One thing that has often frustrated me about fantasy campaign settings is how they handle time. Possibly to accommodate the lifespans of demi-humans, many published settings fall victim to the model I’ve come to call “thousands of years where nothing happens.”
What does that mean? In short, it means the history of those settings has been artificially elongated so as to be meaningless in many ways. Barring divine intervention, it seems unlikely that worlds populated by intelligent beings (Mannish and otherwise) would remain at a Mediaeval level (socially as well as technologically) for thousands of years. Even hundreds of years feels like it’s stretching the point.
When I developed my campaign setting, I determined to use a realistic timeline as much as possible. This worked because I built a ‘reset’ point into the history: a cataclysm caused by magic that shattered the old order and drew new gods into the world. These new gods were actually extraplanar beings who reordered magic to prevent another cataclysm from taking place (my explanation for the three Realms in Rolemaster…Arcane is actually an echo from the past order). The cataclysm took place a thousand years before the campaign began. Each society rebuilt itself from scratch, explaining the technology level and social development in the same breath.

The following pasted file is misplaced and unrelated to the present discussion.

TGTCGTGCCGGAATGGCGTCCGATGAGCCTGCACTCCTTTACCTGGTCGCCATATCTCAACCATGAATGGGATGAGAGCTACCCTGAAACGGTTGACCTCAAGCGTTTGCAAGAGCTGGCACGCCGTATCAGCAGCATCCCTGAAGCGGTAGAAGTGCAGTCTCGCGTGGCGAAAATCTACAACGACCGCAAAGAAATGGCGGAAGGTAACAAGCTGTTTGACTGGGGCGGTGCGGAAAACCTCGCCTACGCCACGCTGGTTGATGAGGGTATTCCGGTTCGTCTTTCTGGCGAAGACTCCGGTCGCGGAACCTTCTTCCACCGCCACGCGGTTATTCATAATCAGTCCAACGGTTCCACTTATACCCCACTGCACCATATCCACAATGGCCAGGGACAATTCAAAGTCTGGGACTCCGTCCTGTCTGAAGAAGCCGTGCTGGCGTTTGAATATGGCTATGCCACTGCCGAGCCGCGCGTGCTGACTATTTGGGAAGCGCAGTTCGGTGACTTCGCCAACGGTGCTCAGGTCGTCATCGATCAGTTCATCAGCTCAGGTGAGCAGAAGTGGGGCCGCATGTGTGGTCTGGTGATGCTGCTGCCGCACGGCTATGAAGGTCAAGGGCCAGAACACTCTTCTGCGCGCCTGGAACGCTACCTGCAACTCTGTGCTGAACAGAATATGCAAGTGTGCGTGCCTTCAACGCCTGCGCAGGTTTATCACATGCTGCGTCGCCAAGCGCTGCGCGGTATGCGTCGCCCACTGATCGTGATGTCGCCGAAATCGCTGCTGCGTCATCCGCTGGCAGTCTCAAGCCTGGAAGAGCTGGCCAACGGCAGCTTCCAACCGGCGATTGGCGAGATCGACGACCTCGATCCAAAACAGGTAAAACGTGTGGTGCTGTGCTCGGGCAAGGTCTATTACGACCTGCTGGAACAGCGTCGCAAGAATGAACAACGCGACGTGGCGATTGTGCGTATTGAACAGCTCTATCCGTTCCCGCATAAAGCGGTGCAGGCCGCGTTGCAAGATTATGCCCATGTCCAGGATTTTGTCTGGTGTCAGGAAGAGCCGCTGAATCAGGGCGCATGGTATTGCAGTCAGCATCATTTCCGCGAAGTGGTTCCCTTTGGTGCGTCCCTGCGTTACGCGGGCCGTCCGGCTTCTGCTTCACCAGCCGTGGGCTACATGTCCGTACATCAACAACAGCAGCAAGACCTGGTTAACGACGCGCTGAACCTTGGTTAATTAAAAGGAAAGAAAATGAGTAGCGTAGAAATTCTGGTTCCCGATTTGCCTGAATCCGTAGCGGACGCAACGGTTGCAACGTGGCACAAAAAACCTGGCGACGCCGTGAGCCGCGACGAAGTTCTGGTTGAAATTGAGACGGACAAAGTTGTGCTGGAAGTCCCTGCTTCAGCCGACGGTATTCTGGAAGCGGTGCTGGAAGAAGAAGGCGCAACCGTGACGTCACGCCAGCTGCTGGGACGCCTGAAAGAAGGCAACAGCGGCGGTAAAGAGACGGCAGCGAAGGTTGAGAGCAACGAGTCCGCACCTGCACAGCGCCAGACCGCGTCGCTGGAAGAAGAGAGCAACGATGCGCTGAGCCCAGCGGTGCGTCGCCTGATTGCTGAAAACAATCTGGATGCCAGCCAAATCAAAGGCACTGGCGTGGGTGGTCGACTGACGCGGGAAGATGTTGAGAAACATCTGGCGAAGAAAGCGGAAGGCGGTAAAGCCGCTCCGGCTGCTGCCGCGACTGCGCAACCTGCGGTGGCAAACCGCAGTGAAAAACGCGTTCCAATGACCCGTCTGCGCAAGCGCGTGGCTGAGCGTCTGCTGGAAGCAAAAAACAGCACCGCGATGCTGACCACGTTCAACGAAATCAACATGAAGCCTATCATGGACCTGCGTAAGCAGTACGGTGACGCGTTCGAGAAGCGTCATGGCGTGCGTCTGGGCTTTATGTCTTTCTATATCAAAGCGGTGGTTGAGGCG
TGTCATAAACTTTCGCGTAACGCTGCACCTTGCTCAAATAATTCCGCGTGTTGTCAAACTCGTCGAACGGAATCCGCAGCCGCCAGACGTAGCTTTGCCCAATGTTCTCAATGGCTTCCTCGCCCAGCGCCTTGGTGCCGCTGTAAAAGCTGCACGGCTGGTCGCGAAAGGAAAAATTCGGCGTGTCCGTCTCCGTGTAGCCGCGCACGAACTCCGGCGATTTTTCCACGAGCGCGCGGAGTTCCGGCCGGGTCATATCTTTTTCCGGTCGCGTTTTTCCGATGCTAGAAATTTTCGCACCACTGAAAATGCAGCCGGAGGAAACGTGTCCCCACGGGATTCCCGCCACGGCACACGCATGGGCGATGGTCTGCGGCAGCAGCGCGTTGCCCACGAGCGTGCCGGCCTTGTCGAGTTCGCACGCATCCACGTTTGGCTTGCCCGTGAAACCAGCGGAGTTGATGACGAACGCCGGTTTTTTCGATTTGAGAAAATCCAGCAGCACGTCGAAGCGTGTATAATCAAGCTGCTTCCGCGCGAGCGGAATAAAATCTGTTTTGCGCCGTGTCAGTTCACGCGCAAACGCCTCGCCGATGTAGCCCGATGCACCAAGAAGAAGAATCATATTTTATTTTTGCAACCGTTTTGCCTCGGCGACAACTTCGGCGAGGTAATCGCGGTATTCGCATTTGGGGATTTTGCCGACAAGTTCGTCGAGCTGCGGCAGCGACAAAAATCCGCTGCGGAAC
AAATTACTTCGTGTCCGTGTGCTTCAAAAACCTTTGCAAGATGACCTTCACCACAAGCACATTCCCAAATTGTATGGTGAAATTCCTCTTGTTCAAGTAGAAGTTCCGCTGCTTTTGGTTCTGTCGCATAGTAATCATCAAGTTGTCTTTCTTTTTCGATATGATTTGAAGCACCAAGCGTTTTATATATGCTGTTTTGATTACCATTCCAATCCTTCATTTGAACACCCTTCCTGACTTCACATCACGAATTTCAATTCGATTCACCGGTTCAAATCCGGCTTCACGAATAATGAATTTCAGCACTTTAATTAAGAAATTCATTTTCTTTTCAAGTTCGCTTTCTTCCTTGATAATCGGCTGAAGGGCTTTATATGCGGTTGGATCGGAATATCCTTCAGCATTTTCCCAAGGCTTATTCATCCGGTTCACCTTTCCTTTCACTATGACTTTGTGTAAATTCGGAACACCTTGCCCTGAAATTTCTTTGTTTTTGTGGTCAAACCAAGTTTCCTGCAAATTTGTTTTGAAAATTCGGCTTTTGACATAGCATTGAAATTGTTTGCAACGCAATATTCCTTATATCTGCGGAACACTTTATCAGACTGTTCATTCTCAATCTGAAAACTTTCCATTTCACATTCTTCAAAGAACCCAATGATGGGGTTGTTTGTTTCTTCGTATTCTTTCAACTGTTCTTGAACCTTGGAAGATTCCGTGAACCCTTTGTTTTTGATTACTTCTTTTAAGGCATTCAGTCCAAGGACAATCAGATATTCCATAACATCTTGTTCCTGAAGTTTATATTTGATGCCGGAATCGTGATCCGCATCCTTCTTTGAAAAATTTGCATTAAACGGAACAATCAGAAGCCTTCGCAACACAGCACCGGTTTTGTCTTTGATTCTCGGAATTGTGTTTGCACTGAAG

Does It Matter?
Is this important? For many gamers it’s likely not. But for me, a historian by training and inclination, it was very important. The more ‘real’ a campaign setting seems, the more engaged players seem to be in my experience. If the history of the world is short, with new developments occurring all the time, they see opportunities to write their characters into that history. And that happened in my setting, with one realm actually being ruled by a player character.
It’s Not Who You Know…It’s Who you Are
It’s also possible because I base my time scale on the lifespan of the dominate race in the setting: Mannish peoples. The elves in my setting are small and scattered, divided by quarrels dating back to the cataclysm. Dwarves are fighting their own battle against the races that drove them underground, but as they grow in power they will start shaping the overall timeline as well.
How Others Do It
Historically in game setting terms, both Grayhawk and the Warhammer environment both use shorter time scales, while Forgotten Realms and Shadow World use longer scales. Harn is somewhat unique in how it handles time, committed as they are to freezing world development at a certain point and letting players and GMs go from there. What works, or doesn’t work, for your gaming group?